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author:("Shi, kendrin")
1.  Acquired permanent dislocation of the patella in a patient with rheumatoid genu valgum 
A case of acquired permanent dislocation of the patella associated with severe genu valgum in a patient with rheumatoid arthritis (RA) is herein reported. The pain and genu valgum progressed because of poor RA control. The patient had no history of major trauma of the knee before or after the onset of RA. The most reasonable hypothesis to explain this patient's pathology is that occult patellar dislocation developed after a minor trauma and progressed to permanent dislocation; poor RA control then worsened both the patellar dislocation and genu valgum. Total knee arthroplasty (TKA) with patella reduction was successfully performed with release of the lateral retinaculum and extension of the extensor mechanism by partial snipping of the rectus femoris tendon. Two years after the operation, the patient exhibited improvement in her Knee Society Knee and Function Scores from preoperative scores of 18 and 20 to postoperative scores of 94 and 80, respectively. Acquired permanent dislocation of the patella associated with severe genu valgum in patients with RA is rare. Excellent results were obtained with TKA, and the proximal realignment method was a useful procedure for patella reduction.
PMCID: PMC4411355  PMID: 25983519
Genu valgum; Permanent dislocation of the patella; Rheumatoid arthritis; Total knee arthroplasty
2.  Ramsay Hunt Syndrome in a Patient with Rheumatoid Arthritis after Treatment with Infliximab 
Case Reports in Rheumatology  2014;2014:897647.
A 39-year-old female patient with rheumatoid arthritis developed Ramsay Hunt syndrome after infliximab treatment. This condition is caused by the reactivation of varicella zoster virus infection in the geniculate ganglion of facial nerve in the host's immunosuppression. She was treated immediately with valaciclovir and hydrocortisone, and the complete recovery was achieved at 6 months after the onset. This is the first report of Ramsay Hunt syndrome as an adverse effect of infliximab in rheumatoid arthritis.
PMCID: PMC3934085  PMID: 24660085
3.  Oxygen and Air Nanobubble Water Solution Promote the Growth of Plants, Fishes, and Mice 
PLoS ONE  2013;8(6):e65339.
Nanobubbles (<200 nm in diameter) have several unique properties such as long lifetime in liquid owing to its negatively charged surface, and its high gas solubility into the liquid owing to its high internal pressure. They are used in variety of fields including diagnostic aids and drug delivery, while there are no reports assessing their effects on the growth of lives. Nanobubbles of air or oxygen gas were generated using a nanobubble aerator (BUVITAS; Ligaric Company Limited, Osaka, Japan). Brassica campestris were cultured hydroponically for 4 weeks within air-nanobubble water or within normal water. Sweetfish (for 3 weeks) and rainbow trout (for 6 weeks) were kept either within air-nanobubble water or within normal water. Finally, 5 week-old male DBA1/J mice were bred with normal free-chaw and free-drinking either of oxygen-nanobubble water or of normal water for 12 weeks. Oxygen-nanobubble significantly increased the dissolved oxygen concentration of water as well as concentration/size of nanobubbles which were relatively stable for 70 days. Air-nanobubble water significantly promoted the height (19.1 vs. 16.7 cm; P<0.05), length of leaves (24.4 vs. 22.4 cm; P<0.01), and aerial fresh weight (27.3 vs. 20.3 g; P<0.01) of Brassica campestris compared to normal water. Total weight of sweetfish increased from 3.0 to 6.4 kg in normal water, whereas it increased from 3.0 to 10.2 kg in air-nanobubble water. In addition, total weight of rainbow trout increased from 50.0 to 129.5 kg in normal water, whereas it increased from 50.0 to 148.0 kg in air-nanobubble water. Free oral intake of oxygen-nanobubble water significantly promoted the weight (23.5 vs. 21.8 g; P<0.01) and the length (17.0 vs. 16.1 cm; P<0.001) of mice compared to that of normal water. We have demonstrated for the first time that oxygen and air-nanobubble water may be potentially effective tools for the growth of lives.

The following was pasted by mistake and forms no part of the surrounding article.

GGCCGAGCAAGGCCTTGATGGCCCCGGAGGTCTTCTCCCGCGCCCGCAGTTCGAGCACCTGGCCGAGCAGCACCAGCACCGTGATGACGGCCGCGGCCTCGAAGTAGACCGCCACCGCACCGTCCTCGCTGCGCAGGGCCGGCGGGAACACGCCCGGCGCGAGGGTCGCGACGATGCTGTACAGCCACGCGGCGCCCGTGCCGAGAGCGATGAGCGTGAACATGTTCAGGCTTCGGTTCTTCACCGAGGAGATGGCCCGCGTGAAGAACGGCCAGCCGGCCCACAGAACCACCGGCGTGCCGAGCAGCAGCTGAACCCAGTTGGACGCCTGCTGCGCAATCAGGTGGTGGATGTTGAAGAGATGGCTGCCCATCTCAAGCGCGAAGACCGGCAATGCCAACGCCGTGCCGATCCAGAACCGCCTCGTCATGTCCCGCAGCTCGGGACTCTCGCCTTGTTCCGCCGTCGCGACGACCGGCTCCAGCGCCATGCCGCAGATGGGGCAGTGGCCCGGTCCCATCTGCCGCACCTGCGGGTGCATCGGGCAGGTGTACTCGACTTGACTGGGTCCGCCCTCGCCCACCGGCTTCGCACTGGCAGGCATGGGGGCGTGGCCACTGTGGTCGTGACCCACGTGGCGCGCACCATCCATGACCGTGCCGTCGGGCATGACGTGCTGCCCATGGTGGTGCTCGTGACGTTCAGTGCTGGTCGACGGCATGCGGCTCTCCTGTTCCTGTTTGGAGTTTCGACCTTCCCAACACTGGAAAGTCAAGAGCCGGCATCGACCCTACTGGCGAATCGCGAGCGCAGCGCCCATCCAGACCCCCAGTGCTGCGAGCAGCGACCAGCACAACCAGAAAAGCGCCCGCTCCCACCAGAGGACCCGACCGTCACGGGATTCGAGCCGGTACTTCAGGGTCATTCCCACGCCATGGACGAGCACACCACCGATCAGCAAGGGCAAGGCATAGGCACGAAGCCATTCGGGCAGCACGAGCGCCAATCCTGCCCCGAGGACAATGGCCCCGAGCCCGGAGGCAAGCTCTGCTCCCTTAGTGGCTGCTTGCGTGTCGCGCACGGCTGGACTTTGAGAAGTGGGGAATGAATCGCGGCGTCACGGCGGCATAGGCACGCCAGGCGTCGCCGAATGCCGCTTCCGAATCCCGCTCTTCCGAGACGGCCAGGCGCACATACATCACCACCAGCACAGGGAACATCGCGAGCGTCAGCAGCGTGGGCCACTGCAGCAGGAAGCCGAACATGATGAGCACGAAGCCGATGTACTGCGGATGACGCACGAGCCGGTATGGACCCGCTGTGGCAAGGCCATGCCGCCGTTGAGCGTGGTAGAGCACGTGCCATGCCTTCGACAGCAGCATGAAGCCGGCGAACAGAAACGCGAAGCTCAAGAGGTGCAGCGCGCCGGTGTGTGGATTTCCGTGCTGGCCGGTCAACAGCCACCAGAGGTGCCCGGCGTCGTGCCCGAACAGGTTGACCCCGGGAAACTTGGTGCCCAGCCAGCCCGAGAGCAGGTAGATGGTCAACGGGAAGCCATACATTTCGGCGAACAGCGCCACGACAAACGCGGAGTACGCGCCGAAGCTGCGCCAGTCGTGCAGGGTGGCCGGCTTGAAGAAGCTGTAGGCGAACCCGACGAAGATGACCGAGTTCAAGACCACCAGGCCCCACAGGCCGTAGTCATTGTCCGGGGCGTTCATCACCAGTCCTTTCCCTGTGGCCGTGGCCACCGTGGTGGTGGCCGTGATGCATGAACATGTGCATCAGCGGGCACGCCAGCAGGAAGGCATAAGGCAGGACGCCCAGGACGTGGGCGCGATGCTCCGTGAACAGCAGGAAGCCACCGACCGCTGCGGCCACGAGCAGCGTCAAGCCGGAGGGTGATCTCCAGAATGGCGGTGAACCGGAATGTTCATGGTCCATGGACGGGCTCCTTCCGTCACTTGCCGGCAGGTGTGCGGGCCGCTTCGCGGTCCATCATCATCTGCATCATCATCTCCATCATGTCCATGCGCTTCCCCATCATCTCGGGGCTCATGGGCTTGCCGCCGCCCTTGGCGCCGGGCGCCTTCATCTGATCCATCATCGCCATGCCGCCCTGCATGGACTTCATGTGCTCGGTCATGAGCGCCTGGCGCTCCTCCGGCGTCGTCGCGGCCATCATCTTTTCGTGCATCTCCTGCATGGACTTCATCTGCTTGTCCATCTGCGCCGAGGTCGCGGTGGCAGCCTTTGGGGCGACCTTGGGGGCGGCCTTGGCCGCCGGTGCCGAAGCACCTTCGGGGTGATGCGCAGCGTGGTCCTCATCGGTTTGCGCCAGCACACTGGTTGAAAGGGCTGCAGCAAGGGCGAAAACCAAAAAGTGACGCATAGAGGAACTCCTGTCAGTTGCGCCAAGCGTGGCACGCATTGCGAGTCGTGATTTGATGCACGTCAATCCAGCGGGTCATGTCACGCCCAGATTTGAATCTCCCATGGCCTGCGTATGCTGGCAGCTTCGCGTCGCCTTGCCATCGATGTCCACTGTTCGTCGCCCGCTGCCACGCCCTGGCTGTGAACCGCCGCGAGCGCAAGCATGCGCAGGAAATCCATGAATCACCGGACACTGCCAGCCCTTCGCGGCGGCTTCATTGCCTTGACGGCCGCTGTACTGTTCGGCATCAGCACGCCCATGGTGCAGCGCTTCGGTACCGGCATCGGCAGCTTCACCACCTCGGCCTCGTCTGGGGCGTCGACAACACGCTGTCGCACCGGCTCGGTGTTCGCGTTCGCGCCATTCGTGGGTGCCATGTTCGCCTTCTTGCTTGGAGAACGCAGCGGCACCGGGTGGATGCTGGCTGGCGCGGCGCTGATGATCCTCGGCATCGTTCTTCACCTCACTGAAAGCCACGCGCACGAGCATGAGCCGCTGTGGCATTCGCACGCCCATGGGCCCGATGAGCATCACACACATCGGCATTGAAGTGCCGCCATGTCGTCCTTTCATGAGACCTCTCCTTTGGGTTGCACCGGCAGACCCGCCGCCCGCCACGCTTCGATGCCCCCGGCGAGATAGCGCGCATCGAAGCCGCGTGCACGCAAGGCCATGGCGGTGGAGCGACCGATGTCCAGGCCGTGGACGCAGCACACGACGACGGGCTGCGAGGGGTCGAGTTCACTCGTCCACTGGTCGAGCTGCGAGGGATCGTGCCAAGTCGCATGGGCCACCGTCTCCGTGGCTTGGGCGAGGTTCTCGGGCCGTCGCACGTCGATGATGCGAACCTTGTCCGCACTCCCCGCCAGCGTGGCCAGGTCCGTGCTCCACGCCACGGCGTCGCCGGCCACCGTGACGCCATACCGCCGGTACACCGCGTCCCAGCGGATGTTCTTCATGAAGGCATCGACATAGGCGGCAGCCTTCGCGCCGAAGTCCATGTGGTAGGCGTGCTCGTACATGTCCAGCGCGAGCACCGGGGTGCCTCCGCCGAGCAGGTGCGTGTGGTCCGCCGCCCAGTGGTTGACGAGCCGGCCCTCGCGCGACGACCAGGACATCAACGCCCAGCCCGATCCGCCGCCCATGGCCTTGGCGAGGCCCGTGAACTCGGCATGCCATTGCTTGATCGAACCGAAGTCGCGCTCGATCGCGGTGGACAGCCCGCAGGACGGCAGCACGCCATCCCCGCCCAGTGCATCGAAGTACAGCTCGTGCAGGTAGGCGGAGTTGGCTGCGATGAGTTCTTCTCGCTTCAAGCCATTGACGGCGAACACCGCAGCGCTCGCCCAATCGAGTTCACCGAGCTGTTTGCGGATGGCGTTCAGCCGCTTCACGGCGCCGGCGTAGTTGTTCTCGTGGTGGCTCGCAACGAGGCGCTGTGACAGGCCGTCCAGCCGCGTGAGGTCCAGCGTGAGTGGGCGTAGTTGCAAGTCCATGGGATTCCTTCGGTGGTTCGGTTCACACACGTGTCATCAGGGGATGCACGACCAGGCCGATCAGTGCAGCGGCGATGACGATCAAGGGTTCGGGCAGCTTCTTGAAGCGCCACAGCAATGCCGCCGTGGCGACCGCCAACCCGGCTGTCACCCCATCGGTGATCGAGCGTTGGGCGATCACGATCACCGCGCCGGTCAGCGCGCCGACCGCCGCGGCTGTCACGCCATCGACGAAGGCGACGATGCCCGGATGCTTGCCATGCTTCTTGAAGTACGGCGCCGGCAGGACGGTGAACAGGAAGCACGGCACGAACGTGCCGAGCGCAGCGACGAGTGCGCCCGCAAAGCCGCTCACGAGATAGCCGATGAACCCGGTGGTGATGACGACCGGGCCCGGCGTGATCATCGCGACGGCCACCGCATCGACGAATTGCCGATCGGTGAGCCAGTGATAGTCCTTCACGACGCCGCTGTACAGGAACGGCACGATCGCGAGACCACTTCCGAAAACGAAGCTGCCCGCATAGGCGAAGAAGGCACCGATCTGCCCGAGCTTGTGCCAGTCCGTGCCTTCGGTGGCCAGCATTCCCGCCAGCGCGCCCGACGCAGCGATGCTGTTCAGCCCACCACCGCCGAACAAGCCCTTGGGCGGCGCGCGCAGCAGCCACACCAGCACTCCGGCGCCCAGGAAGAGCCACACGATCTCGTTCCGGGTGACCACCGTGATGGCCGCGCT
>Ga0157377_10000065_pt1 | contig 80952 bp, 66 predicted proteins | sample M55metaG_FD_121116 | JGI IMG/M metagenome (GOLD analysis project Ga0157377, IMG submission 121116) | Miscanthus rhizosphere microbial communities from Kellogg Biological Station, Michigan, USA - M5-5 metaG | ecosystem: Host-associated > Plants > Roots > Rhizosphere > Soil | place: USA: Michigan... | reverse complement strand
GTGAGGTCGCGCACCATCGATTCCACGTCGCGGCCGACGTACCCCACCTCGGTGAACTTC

PMCID: PMC3673973  PMID: 23755221
4.  Prevalence of gastroesophageal reflux disease symptoms and related factors in patients with rheumatoid arthritis 
Gastroesophageal reflux disease (GERD) is common in patients with many chronic diseases, but has not been well recognized in rheumatoid arthritis (RA). We investigated the prevalence of GERD symptoms in 278 outpatients with RA and their association with such clinical factors as age, sex, height, weight, body mass index, medications drugs, and functional status evaluated by the Modified Health Assessment Questionnaire (MHAQ). GERD symptoms were evaluated by Frequency Scale for the Symptoms of GERD (FSSG). The mean FSSG score for all patients was 5.6, and 82 patients were considered to have GERD symptoms (FSSG score ≥8), thus the overall prevalence of GERD symptoms was 29.5%. MHAQ score and height were significantly higher and lower, respectively, and prednisolone usage was significantly more in the patients with GERD symptoms than those without. These three clinical factors were also significantly associated with GERD symptoms by univariate logistic regression. Multivariate logistic regression analysis demonstrated that MHAQ was the only clinical factor related to GERD symptoms. In conclusion, the prevalence of GERD symptoms in RA patients was high and strongly associated with decreased functional status, suggesting that physicians should pay attention to GERD symptoms in RA management, especially for patients with low functional status.